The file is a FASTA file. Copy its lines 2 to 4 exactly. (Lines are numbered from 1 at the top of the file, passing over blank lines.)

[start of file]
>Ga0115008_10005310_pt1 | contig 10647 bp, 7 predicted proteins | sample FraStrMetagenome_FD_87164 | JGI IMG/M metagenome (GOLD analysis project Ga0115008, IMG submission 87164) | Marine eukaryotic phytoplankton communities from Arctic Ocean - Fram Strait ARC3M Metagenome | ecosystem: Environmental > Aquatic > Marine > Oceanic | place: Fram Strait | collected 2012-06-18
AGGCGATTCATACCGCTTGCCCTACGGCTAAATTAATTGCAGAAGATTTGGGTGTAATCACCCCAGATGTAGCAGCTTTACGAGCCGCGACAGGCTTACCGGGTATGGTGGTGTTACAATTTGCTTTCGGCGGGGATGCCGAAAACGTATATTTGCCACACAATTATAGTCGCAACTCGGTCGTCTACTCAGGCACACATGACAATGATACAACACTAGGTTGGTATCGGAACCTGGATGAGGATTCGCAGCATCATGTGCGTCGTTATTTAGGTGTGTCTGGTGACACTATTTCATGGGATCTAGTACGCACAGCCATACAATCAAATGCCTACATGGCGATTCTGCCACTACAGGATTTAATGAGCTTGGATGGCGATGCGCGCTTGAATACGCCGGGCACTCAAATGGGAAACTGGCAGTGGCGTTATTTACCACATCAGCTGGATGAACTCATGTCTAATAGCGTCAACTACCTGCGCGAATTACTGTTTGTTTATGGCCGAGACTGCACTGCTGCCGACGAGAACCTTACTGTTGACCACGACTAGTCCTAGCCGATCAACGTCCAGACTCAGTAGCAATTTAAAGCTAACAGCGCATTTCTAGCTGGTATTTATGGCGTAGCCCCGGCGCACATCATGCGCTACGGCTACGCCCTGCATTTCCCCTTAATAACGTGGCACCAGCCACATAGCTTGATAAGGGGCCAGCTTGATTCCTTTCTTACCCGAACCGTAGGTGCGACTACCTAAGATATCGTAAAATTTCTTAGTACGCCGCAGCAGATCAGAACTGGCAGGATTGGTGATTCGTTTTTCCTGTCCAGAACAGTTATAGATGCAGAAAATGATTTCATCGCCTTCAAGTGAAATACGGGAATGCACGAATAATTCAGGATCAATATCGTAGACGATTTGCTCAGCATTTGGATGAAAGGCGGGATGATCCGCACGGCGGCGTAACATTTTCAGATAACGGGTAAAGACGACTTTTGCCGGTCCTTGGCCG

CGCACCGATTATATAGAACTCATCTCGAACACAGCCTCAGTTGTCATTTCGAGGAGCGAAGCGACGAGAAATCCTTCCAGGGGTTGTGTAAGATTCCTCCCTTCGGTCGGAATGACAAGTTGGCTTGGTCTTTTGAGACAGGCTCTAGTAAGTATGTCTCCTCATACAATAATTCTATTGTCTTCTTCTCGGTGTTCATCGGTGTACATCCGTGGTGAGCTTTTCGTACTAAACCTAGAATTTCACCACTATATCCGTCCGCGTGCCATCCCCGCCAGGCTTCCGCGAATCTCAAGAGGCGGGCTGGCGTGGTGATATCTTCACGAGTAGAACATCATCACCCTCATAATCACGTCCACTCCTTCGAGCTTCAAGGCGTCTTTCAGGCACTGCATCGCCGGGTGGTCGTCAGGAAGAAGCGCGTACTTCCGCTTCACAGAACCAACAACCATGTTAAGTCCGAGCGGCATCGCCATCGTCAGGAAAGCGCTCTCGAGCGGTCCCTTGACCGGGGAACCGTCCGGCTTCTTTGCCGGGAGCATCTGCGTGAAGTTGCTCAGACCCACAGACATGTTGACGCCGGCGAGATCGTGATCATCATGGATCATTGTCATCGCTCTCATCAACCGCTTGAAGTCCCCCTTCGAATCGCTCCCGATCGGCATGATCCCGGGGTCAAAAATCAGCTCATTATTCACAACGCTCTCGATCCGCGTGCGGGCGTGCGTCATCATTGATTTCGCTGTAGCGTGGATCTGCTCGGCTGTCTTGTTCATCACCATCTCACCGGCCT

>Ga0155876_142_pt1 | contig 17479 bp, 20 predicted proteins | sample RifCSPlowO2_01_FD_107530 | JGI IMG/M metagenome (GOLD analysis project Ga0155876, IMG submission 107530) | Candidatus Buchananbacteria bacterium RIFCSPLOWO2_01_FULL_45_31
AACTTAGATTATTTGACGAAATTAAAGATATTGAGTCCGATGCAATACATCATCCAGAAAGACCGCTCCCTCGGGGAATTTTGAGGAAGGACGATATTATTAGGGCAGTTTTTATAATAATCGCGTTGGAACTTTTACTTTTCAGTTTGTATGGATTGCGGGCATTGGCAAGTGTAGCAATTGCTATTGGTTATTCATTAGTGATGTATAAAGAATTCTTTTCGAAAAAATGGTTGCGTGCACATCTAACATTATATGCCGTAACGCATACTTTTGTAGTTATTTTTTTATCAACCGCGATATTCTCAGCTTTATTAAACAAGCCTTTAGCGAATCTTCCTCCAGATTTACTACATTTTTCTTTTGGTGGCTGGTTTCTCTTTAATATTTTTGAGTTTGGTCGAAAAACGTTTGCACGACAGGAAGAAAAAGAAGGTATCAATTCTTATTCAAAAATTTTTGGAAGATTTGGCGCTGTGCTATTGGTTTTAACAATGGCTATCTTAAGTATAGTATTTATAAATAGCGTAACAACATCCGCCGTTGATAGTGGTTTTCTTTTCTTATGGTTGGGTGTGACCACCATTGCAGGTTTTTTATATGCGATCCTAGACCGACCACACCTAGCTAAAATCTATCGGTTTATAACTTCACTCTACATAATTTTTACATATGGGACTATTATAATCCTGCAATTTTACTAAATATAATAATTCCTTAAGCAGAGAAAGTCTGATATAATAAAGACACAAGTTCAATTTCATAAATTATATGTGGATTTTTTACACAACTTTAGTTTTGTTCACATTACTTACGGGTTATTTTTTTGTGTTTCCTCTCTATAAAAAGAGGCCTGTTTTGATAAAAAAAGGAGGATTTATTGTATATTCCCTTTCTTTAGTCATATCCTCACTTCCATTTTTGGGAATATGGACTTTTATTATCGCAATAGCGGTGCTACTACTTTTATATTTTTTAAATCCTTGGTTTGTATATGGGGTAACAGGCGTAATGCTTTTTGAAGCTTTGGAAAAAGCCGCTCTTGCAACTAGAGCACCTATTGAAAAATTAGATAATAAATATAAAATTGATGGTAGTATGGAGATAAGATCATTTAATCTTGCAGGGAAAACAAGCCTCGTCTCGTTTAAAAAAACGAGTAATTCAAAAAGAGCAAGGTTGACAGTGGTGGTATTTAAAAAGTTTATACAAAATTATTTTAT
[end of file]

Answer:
AGGCGATTCATACCGCTTGCCCTACGGCTAAATTAATTGCAGAAGATTTGGGTGTAATCACCCCAGATGTAGCAGCTTTACGAGCCGCGACAGGCTTACCGGGTATGGTGGTGTTACAATTTGCTTTCGGCGGGGATGCCGAAAACGTATATTTGCCACACAATTATAGTCGCAACTCGGTCGTCTACTCAGGCACACATGACAATGATACAACACTAGGTTGGTATCGGAACCTGGATGAGGATTCGCAGCATCATGTGCGTCGTTATTTAGGTGTGTCTGGTGACACTATTTCATGGGATCTAGTACGCACAGCCATACAATCAAATGCCTACATGGCGATTCTGCCACTACAGGATTTAATGAGCTTGGATGGCGATGCGCGCTTGAATACGCCGGGCACTCAAATGGGAAACTGGCAGTGGCGTTATTTACCACATCAGCTGGATGAACTCATGTCTAATAGCGTCAACTACCTGCGCGAATTACTGTTTGTTTATGGCCGAGACTGCACTGCTGCCGACGAGAACCTTACTGTTGACCACGACTAGTCCTAGCCGATCAACGTCCAGACTCAGTAGCAATTTAAAGCTAACAGCGCATTTCTAGCTGGTATTTATGGCGTAGCCCCGGCGCACATCATGCGCTACGGCTACGCCCTGCATTTCCCCTTAATAACGTGGCACCAGCCACATAGCTTGATAAGGGGCCAGCTTGATTCCTTTCTTACCCGAACCGTAGGTGCGACTACCTAAGATATCGTAAAATTTCTTAGTACGCCGCAGCAGATCAGAACTGGCAGGATTGGTGATTCGTTTTTCCTGTCCAGAACAGTTATAGATGCAGAAAATGATTTCATCGCCTTCAAGTGAAATACGGGAATGCACGAATAATTCAGGATCAATATCGTAGACGATTTGCTCAGCATTTGGATGAAAGGCGGGATGATCCGCACGGCGGCGTAACATTTTCAGATAACGGGTAAAGACGACTTTTGCCGGTCCTTGGCCG

CGCACCGATTATATAGAACTCATCTCGAACACAGCCTCAGTTGTCATTTCGAGGAGCGAAGCGACGAGAAATCCTTCCAGGGGTTGTGTAAGATTCCTCCCTTCGGTCGGAATGACAAGTTGGCTTGGTCTTTTGAGACAGGCTCTAGTAAGTATGTCTCCTCATACAATAATTCTATTGTCTTCTTCTCGGTGTTCATCGGTGTACATCCGTGGTGAGCTTTTCGTACTAAACCTAGAATTTCACCACTATATCCGTCCGCGTGCCATCCCCGCCAGGCTTCCGCGAATCTCAAGAGGCGGGCTGGCGTGGTGATATCTTCACGAGTAGAACATCATCACCCTCATAATCACGTCCACTCCTTCGAGCTTCAAGGCGTCTTTCAGGCACTGCATCGCCGGGTGGTCGTCAGGAAGAAGCGCGTACTTCCGCTTCACAGAACCAACAACCATGTTAAGTCCGAGCGGCATCGCCATCGTCAGGAAAGCGCTCTCGAGCGGTCCCTTGACCGGGGAACCGTCCGGCTTCTTTGCCGGGAGCATCTGCGTGAAGTTGCTCAGACCCACAGACATGTTGACGCCGGCGAGATCGTGATCATCATGGATCATTGTCATCGCTCTCATCAACCGCTTGAAGTCCCCCTTCGAATCGCTCCCGATCGGCATGATCCCGGGGTCAAAAATCAGCTCATTATTCACAACGCTCTCGATCCGCGTGCGGGCGTGCGTCATCATTGATTTCGCTGTAGCGTGGATCTGCTCGGCTGTCTTGTTCATCACCATCTCACCGGCCT

>Ga0155876_142_pt1 | contig 17479 bp, 20 predicted proteins | sample RifCSPlowO2_01_FD_107530 | JGI IMG/M metagenome (GOLD analysis project Ga0155876, IMG submission 107530) | Candidatus Buchananbacteria bacterium RIFCSPLOWO2_01_FULL_45_31